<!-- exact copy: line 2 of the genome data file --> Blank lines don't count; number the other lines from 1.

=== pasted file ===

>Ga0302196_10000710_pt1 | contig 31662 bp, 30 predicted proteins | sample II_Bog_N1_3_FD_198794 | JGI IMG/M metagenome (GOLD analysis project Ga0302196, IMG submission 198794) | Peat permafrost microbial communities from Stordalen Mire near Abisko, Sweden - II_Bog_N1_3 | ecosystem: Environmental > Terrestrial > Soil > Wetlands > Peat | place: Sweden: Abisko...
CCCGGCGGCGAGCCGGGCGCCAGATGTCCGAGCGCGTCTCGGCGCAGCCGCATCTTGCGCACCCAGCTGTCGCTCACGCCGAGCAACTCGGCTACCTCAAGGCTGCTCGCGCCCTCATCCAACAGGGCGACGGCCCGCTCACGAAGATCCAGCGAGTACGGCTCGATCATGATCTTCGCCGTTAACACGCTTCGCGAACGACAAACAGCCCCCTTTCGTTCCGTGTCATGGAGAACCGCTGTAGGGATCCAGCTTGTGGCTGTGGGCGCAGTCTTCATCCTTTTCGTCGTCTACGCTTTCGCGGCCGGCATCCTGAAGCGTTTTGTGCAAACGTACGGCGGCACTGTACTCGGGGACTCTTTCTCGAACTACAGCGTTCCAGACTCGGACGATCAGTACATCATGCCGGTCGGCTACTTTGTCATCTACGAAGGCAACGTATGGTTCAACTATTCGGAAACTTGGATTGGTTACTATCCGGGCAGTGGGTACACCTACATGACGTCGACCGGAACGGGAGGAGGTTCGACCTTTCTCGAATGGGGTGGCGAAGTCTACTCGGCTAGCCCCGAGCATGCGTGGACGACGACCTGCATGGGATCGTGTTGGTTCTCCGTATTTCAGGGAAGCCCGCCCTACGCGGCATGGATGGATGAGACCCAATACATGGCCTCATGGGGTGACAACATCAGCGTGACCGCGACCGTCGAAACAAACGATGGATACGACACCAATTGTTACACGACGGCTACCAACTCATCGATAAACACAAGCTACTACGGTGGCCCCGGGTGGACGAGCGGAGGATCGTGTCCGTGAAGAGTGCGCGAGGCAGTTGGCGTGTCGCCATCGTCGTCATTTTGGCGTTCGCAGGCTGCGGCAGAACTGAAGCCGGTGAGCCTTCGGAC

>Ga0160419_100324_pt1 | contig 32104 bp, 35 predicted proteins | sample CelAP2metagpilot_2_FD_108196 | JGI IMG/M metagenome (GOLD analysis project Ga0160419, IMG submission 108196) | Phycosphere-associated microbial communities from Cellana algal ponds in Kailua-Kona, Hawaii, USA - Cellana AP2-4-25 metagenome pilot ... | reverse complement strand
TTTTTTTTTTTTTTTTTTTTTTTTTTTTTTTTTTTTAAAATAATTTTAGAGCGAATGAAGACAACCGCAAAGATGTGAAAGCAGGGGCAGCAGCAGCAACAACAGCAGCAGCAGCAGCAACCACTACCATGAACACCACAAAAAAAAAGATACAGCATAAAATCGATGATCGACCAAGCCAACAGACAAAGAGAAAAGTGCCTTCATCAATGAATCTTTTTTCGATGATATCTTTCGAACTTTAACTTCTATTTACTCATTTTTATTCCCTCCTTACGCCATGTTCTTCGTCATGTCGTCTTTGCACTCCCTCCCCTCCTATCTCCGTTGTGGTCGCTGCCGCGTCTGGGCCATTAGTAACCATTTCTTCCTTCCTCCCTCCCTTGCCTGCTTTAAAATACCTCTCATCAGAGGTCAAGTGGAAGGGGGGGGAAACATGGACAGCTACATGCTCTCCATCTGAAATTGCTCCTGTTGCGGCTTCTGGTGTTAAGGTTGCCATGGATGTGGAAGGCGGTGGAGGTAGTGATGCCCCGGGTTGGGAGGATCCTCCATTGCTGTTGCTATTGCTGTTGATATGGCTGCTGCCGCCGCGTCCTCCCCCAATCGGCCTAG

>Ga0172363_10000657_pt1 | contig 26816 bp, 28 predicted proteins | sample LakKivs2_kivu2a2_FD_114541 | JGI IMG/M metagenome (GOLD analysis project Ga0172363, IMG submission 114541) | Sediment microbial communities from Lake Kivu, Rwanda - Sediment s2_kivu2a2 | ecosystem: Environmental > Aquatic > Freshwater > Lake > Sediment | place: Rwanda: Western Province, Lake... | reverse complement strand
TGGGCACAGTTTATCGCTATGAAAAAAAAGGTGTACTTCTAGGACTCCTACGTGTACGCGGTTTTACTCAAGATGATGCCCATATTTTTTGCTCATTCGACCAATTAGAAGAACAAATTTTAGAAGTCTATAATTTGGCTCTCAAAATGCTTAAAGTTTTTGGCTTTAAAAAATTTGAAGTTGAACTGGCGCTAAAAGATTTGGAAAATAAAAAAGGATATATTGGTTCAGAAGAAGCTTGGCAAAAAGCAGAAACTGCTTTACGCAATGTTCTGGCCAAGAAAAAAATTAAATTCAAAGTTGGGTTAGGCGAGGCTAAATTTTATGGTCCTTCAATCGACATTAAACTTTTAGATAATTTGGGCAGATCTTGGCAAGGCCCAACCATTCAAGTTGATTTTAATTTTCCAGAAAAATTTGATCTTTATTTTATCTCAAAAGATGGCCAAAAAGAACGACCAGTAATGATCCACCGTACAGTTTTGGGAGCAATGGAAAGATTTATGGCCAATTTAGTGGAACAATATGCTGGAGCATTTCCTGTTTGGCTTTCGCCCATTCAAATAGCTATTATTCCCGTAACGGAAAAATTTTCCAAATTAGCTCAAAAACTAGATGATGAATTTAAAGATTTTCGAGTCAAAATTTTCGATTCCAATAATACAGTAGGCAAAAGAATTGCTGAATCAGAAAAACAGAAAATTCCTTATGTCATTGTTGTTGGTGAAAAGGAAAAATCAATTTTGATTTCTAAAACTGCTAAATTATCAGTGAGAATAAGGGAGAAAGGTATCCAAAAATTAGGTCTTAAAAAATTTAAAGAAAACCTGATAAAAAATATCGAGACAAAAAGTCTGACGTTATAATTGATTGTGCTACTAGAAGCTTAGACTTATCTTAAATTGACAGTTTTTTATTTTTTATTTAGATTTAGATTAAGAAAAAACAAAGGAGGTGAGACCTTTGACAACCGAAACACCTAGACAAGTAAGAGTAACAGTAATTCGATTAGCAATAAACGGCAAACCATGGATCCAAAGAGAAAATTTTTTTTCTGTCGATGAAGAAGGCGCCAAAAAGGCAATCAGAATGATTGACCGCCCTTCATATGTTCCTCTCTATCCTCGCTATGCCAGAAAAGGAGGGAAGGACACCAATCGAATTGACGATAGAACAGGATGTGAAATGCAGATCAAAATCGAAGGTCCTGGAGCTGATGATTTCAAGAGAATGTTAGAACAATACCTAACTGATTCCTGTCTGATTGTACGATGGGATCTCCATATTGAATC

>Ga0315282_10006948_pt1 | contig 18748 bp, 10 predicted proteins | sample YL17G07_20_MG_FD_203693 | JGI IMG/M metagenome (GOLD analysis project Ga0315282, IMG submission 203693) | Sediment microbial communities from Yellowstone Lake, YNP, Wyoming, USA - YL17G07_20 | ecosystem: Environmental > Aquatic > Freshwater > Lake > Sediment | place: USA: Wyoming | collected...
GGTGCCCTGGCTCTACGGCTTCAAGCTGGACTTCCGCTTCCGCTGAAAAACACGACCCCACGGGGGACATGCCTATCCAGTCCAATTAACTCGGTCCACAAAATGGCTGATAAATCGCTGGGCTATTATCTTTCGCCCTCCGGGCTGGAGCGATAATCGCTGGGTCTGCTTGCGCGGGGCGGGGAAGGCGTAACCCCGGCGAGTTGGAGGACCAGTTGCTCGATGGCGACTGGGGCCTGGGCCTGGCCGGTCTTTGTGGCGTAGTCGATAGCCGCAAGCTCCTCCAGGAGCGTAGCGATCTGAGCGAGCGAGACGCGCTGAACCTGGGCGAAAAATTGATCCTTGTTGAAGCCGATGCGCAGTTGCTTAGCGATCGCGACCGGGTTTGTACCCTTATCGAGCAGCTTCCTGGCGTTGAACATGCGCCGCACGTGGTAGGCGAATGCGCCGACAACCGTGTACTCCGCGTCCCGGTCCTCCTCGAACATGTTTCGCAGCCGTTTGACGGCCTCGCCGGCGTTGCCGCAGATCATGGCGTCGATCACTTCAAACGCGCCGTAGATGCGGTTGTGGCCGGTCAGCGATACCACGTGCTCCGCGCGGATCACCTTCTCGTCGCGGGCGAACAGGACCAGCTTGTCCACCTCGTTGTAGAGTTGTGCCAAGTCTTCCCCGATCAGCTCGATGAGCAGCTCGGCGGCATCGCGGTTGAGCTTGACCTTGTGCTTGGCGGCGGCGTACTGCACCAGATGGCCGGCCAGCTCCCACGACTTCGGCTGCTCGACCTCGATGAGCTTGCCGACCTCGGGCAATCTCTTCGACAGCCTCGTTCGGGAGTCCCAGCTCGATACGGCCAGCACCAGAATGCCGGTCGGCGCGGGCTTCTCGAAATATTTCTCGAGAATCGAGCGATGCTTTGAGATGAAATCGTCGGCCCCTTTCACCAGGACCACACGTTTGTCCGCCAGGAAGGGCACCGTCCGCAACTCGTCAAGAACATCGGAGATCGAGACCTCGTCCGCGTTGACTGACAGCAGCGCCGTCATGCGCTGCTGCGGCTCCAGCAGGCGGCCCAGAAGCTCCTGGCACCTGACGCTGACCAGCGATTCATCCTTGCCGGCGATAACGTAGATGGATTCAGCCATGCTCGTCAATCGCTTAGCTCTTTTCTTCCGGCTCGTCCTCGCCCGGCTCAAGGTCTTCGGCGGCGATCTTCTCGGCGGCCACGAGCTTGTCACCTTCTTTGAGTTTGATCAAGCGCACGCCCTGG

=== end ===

CCCGGCGGCGAGCCGGGCGCCAGATGTCCGAGCGCGTCTCGGCGCAGCCGCATCTTGCGCACCCAGCTGTCGCTCACGCCGAGCAACTCGGCTACCTCAAGGCTGCTCGCGCCCTCATCCAACAGGGCGACGGCCCGCTCACGAAGATCCAGCGAGTACGGCTCGATCATGATCTTCGCCGTTAACACGCTTCGCGAACGACAAACAGCCCCCTTTCGTTCCGTGTCATGGAGAACCGCTGTAGGGATCCAGCTTGTGGCTGTGGGCGCAGTCTTCATCCTTTTCGTCGTCTACGCTTTCGCGGCCGGCATCCTGAAGCGTTTTGTGCAAACGTACGGCGGCACTGTACTCGGGGACTCTTTCTCGAACTACAGCGTTCCAGACTCGGACGATCAGTACATCATGCCGGTCGGCTACTTTGTCATCTACGAAGGCAACGTATGGTTCAACTATTCGGAAACTTGGATTGGTTACTATCCGGGCAGTGGGTACACCTACATGACGTCGACCGGAACGGGAGGAGGTTCGACCTTTCTCGAATGGGGTGGCGAAGTCTACTCGGCTAGCCCCGAGCATGCGTGGACGACGACCTGCATGGGATCGTGTTGGTTCTCCGTATTTCAGGGAAGCCCGCCCTACGCGGCATGGATGGATGAGACCCAATACATGGCCTCATGGGGTGACAACATCAGCGTGACCGCGACCGTCGAAACAAACGATGGATACGACACCAATTGTTACACGACGGCTACCAACTCATCGATAAACACAAGCTACTACGGTGGCCCCGGGTGGACGAGCGGAGGATCGTGTCCGTGAAGAGTGCGCGAGGCAGTTGGCGTGTCGCCATCGTCGTCATTTTGGCGTTCGCAGGCTGCGGCAGAACTGAAGCCGGTGAGCCTTCGGAC